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Cockatoos and Wild Dogs of …

8 September 2017

At https://phys.org/print423838388.html …  a clever cockatoo. It was able to bend a pipe cleaner in order to retrieve a small out of reach basket with a handle from out of a glass tube out of reach of its claws or beak.

     … This appears to be more advanced than young human children, on the face of the evidence – but is that true. The cockatoos hail from New Caledonia and are specialised tool users and the ability appears to reflect cognitive capabilities in birds – such as crows in Britain. Crows use tools – so too do thrushes (to crack open snails). The idea of bending a piece of wire or a pipe cleaner, as a tool, may however be related to the techniques used by birds in building their nests – in which grasses and stems are bent to achieve symmetry. Difficult one to call.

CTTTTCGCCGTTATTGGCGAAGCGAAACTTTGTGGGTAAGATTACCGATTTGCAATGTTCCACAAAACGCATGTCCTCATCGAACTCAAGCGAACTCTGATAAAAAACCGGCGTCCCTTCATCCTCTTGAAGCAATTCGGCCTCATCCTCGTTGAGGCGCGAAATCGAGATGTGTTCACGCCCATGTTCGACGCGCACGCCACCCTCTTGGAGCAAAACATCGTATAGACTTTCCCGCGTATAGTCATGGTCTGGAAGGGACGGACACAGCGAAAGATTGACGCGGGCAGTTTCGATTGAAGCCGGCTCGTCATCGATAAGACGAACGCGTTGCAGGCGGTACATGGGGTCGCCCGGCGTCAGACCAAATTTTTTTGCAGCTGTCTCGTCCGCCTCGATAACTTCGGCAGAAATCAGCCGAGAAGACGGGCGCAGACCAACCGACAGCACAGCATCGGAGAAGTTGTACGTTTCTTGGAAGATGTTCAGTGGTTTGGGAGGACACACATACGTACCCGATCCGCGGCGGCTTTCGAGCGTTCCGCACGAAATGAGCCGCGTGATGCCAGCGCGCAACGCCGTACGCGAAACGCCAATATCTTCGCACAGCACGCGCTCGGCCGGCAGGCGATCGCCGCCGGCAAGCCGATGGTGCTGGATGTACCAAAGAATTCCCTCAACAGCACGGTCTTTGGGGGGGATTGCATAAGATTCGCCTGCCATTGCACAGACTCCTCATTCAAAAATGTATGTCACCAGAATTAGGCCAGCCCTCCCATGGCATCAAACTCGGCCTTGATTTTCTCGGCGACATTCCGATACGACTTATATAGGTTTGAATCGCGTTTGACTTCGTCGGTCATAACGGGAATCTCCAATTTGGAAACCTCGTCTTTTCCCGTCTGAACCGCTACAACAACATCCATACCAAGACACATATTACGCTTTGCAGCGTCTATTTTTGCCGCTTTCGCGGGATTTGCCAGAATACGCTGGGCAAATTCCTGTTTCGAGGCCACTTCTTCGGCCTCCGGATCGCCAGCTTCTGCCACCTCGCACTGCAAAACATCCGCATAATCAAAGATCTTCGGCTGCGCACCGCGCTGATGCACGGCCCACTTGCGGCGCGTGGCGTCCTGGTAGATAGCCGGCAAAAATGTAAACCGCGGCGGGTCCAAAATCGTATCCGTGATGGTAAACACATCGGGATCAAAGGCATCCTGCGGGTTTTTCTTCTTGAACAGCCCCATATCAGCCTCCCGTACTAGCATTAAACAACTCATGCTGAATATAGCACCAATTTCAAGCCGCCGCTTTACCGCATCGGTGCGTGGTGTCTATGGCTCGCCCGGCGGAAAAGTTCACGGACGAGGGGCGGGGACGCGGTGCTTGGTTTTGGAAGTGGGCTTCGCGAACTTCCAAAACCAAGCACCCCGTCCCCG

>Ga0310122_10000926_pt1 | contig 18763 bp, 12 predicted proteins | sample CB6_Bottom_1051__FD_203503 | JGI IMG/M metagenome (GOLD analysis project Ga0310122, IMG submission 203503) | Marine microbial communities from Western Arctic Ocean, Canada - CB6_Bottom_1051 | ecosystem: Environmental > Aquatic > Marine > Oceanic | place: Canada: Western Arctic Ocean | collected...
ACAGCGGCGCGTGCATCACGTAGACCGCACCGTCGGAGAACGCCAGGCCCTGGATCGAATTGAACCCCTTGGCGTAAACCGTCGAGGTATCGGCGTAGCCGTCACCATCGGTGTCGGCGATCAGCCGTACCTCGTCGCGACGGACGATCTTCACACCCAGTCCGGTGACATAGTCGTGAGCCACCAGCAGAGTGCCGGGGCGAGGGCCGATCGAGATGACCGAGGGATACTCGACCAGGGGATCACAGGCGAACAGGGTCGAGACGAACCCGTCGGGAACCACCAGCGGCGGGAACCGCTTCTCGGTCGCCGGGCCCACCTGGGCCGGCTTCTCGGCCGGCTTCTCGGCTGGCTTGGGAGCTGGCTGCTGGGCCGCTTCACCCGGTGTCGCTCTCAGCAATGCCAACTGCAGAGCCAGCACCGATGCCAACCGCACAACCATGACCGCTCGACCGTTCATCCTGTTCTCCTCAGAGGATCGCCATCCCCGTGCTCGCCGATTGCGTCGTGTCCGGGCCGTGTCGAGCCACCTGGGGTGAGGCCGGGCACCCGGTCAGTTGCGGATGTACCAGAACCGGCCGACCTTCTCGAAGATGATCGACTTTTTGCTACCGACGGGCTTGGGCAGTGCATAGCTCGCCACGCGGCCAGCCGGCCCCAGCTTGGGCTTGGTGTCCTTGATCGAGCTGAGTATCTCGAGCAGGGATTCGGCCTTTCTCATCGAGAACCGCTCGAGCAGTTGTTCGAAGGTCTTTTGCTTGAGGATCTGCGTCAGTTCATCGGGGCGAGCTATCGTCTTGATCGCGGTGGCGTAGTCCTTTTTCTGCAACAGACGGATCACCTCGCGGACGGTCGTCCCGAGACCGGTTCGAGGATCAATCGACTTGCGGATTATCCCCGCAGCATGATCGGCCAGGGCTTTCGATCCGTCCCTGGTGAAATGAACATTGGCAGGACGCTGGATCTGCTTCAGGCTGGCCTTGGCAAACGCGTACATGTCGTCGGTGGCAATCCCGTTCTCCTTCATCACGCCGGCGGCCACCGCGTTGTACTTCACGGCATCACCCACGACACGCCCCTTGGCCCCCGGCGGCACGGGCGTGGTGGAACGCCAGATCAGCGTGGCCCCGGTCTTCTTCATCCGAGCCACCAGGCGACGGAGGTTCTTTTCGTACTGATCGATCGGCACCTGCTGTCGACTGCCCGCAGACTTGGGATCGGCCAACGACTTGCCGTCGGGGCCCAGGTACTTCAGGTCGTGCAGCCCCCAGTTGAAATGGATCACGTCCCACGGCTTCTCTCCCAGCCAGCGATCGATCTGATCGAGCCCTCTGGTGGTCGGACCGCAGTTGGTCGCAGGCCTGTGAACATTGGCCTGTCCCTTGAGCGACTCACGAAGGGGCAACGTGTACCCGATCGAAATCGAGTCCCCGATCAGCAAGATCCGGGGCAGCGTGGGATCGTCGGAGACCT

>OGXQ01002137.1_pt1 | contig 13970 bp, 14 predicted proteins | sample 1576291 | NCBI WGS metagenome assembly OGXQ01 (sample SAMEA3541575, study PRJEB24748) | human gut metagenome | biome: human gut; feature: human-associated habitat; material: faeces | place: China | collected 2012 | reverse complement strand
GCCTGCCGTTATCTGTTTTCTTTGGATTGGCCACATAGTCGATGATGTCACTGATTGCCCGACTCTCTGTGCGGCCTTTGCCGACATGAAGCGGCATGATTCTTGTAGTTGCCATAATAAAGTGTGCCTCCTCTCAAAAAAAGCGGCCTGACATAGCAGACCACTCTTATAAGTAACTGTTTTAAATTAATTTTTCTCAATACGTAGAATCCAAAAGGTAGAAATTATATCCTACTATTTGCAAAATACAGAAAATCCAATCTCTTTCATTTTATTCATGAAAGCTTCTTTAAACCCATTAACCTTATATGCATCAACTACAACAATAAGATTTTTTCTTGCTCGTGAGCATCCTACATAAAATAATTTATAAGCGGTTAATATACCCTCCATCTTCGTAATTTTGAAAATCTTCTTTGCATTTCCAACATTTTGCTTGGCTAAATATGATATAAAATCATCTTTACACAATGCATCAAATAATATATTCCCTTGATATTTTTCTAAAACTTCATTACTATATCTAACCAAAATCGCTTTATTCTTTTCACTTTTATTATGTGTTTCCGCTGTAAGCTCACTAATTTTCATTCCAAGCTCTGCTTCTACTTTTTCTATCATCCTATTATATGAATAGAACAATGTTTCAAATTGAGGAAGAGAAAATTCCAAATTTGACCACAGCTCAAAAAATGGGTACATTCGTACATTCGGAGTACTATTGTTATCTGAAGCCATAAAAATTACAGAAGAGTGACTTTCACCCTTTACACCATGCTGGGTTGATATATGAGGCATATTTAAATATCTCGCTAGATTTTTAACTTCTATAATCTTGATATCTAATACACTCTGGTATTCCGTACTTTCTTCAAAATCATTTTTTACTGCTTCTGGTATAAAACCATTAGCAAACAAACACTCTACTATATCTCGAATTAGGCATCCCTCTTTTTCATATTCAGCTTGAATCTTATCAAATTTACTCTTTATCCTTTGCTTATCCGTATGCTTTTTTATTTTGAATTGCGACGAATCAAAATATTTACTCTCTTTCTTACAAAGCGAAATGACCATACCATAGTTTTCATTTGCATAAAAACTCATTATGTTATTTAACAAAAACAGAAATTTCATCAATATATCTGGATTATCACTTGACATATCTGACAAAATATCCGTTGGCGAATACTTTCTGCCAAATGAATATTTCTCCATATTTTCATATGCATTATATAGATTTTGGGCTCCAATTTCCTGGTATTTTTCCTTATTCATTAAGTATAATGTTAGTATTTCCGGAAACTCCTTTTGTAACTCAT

Another interesting story is on co-ordinated animal behaviour – this time with African hunting dogs (in a pack). See https://phys.org/print423838458.html … and in this instance the dogs used sneezing, or a cough like noise, to communicate with the pack leader. So, when your pet dog whines or sneezes when he thinks its time for you to take him for his daily walk, you now know that it may go back to the era preceding human involvement in the life and well being of dogs.

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